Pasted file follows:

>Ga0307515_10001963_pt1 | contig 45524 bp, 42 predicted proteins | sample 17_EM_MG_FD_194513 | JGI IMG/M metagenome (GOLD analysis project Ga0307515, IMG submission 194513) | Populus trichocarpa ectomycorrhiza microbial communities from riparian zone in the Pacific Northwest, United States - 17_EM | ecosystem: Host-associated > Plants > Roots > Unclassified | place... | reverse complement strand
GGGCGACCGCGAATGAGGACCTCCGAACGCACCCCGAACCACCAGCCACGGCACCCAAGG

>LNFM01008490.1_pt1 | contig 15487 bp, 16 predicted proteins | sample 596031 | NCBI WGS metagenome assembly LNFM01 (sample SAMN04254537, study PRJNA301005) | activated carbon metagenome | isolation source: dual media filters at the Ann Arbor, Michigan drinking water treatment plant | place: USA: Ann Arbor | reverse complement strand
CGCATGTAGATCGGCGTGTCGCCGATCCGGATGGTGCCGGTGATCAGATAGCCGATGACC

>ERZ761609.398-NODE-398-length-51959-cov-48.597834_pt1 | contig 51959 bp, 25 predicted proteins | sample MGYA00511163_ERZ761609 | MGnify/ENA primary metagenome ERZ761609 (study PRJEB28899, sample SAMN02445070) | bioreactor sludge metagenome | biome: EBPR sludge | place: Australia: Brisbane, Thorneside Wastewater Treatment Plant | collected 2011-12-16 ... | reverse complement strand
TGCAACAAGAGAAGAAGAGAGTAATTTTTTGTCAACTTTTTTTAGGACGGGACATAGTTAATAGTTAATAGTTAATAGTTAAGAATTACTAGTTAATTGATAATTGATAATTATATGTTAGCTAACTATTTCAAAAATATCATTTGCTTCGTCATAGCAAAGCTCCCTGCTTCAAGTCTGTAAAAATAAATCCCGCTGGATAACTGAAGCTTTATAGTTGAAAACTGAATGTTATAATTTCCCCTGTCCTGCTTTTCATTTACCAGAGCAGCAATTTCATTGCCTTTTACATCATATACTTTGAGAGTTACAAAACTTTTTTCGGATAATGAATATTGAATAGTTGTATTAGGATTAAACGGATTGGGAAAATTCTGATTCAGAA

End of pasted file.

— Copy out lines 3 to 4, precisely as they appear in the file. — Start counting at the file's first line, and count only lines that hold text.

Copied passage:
>LNFM01008490.1_pt1 | contig 15487 bp, 16 predicted proteins | sample 596031 | NCBI WGS metagenome assembly LNFM01 (sample SAMN04254537, study PRJNA301005) | activated carbon metagenome | isolation source: dual media filters at the Ann Arbor, Michigan drinking water treatment plant | place: USA: Ann Arbor | reverse complement strand
CGCATGTAGATCGGCGTGTCGCCGATCCGGATGGTGCCGGTGATCAGATAGCCGATGACC